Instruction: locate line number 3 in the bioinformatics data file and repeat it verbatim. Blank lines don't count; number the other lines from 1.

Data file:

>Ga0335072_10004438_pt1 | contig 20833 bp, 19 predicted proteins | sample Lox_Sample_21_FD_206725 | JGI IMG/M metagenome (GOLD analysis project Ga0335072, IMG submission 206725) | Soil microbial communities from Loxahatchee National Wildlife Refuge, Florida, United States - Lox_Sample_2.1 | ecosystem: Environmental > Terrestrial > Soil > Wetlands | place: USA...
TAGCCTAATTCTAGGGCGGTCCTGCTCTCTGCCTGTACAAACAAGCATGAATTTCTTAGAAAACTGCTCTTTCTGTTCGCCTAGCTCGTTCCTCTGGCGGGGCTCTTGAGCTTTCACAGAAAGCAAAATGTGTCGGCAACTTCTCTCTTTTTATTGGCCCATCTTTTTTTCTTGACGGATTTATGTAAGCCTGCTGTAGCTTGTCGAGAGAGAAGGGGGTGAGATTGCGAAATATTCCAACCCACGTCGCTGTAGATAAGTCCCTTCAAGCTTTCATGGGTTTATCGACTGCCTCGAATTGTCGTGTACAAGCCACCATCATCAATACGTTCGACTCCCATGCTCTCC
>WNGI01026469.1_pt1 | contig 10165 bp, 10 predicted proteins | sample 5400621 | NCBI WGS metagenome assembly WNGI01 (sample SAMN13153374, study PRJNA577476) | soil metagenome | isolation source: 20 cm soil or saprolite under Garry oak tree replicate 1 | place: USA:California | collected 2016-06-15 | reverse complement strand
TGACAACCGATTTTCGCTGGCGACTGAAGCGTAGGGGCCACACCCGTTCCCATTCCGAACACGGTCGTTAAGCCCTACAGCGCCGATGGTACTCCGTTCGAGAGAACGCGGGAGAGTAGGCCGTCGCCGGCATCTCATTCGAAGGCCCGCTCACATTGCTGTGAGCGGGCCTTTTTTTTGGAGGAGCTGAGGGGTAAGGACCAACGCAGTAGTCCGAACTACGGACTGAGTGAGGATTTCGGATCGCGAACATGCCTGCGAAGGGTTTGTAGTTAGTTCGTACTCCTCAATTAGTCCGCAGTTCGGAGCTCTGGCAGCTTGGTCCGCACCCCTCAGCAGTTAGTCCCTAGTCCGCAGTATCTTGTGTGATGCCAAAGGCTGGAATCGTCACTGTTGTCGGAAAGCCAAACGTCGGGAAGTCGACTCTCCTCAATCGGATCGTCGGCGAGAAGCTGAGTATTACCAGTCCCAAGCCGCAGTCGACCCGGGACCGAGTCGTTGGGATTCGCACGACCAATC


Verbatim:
>WNGI01026469.1_pt1 | contig 10165 bp, 10 predicted proteins | sample 5400621 | NCBI WGS metagenome assembly WNGI01 (sample SAMN13153374, study PRJNA577476) | soil metagenome | isolation source: 20 cm soil or saprolite under Garry oak tree replicate 1 | place: USA:California | collected 2016-06-15 | reverse complement strand